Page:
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Four Lessons Learned During the Pandemic with Schooler, Cottingim, and Chapman

The pandemic has changed a lot for us fellow equestrians, but there are many lessons to be learned along the way. For some, this time bodes as a period of personal progress and growth, while others have come to appreciate all of the aspects of attending a horse show.

When showing horses, you must indeed be prepared to “expect the unexpected,” and persevering through these past several months has further strengthened that skill. The ability to use its lessons to your advantage will prove to be an asset.

Industry professionals Beckey Schooler, of Beckey’s Place, Ryan Cottingim of Ryan Cottingim Show Horses, and AQHA and APHA Judge Kelly Boles Chapman gave us some insight into what they have learned the past several months.

Downtime can be a good thing.

Spending more time with family in the evenings and on weekends was a positive coming out of an otherwise challenging year. With many shows canceled, including the Congress this month, people have had time to pursue other interests and appreciate the little things generally ignored during the busy show season.

Riding your horse just for the sake of riding your horse became more commonplace rather than just practicing for the next show. Chapman emphasizes that “breaks and downtime in our schedule can be a good thing. Breaks allow for more time at home and a chance to slow down.”

Beckey Schooler agrees, saying that the pandemic has taught her that “many of us miss out on the way too much family time.”

Many people in the industry were able to spend more time with their loved ones, try a new hobby like painting, or even trying a new event with their horse.

Your most significant competitor is yourself.

Not being able to compare yourself to others forces you to focus solely on your personal growth and progress – working only toward personal bests.

Schooler, who has been able to attend the AQHYA World Show and NSBA World Show, mentioned that she could see a lot of self-progress in her clients after consistent work during the early quarantine. “It was a nice time to just ride with no pressure.”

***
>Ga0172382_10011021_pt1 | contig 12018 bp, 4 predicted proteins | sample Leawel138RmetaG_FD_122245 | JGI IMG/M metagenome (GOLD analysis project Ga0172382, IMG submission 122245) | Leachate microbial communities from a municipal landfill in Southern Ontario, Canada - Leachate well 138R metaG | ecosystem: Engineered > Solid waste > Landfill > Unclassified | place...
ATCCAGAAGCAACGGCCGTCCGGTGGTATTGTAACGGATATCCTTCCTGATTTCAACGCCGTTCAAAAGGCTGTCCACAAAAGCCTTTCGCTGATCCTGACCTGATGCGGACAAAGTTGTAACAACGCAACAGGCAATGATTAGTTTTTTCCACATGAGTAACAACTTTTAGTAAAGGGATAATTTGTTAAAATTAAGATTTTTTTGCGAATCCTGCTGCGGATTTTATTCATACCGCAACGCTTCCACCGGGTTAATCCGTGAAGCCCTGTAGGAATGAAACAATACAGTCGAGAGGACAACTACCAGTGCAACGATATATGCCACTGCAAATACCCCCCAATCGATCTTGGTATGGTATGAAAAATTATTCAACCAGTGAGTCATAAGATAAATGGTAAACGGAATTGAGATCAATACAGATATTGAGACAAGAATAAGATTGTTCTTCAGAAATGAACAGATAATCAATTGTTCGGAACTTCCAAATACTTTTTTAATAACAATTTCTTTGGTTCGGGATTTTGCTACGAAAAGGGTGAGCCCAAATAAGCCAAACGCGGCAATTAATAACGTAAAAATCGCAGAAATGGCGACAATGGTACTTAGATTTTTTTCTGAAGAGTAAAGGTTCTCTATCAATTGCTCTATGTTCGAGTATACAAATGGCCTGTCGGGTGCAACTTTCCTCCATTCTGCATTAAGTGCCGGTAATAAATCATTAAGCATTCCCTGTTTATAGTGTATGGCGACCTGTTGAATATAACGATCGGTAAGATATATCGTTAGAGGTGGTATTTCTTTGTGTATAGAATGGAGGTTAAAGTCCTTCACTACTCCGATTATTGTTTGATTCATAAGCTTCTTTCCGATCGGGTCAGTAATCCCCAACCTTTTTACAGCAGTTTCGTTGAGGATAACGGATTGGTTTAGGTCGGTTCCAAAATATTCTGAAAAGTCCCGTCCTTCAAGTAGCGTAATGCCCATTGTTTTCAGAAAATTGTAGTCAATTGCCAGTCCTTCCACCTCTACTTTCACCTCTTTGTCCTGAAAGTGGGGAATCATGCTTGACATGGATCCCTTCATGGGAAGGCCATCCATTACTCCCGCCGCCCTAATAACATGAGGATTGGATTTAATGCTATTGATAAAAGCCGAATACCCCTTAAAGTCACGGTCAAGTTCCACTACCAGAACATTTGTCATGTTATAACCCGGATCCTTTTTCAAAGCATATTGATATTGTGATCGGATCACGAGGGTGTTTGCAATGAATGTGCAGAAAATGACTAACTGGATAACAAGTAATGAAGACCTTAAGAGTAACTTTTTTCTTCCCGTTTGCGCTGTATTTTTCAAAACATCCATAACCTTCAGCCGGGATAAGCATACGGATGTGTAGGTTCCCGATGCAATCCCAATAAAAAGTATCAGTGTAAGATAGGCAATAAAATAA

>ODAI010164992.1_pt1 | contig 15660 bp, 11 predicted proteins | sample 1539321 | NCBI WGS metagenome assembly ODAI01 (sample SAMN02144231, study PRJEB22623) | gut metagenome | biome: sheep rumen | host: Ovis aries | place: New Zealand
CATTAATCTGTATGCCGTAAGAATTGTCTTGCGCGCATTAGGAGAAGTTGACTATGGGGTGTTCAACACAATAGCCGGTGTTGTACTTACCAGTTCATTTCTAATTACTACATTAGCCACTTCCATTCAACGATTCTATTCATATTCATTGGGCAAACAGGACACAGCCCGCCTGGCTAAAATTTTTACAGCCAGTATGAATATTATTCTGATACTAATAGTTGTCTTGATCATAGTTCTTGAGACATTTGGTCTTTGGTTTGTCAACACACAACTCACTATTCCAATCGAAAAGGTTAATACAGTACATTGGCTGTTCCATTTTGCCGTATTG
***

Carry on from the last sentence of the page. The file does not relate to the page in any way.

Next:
One of her clients, Janet Egolf was even able to come home with a personal best after winning the Select Trail at the NSBA World Show. Preparing a horse for the show pen can be difficult when there is not one available, but Beckey reminds us that hard work pays off, regardless of location.

Young horses get more attention.

Due to show cancelations, it was frustrating to not have the opportunity for more experience in the show pen, but these industry professionals found that it came with benefits. “Trainers, including myself, got to spend more time working on developing skills with the younger horses,” Schooler reveals.

Chapman also mentions that having to stay home allowed for time to work on and see results while “working on things with horses that might otherwise be pushed to the side when rushing to get ready for the next show.”

Cottingim adds, “The downtime this year will make for a powerful and competitive group of horses next year.”

Sometimes you just need some gratitude.

Newfound gratitude for the ability to ride outside of the home arena every day was a common theme among those interviewed. “The pandemic has taught us not to take the opportunity to attend shows for granted, as well as to appreciate the camaraderie and social atmosphere that they provide,” Cottingim reflects.

Chapman agrees, “if nothing else, the pandemic has taught us to be grateful for the opportunity to have shows to attend, a horse to ride, and for being able to do what we love.”

For Ryan, so far, the most positive aspect of the pandemic was his customers’ desire to return to horse shows and be a part of that community again. “As a business owner in a service industry, it is always worrisome to see what the effects of a situation like this will have on our businesses,” says Ryan. “It is so encouraging to see the passion that trainers and riders have for what we do.”

Ryan and his clients have since attended numerous shows, and he says that the best part, even with new guidelines in place, was seeing that “the first shows back were either sold out or bigger than ever before. “This passion and positivity is something that we need to embrace.”

About the Author: Ellen Schrotenboer was born and raised in Holland, Michigan. She attends Baylor University in Waco, Texas, where she is a junior this year. She shows her horse “Hoos That Lady” in the hunt-seat all-around events.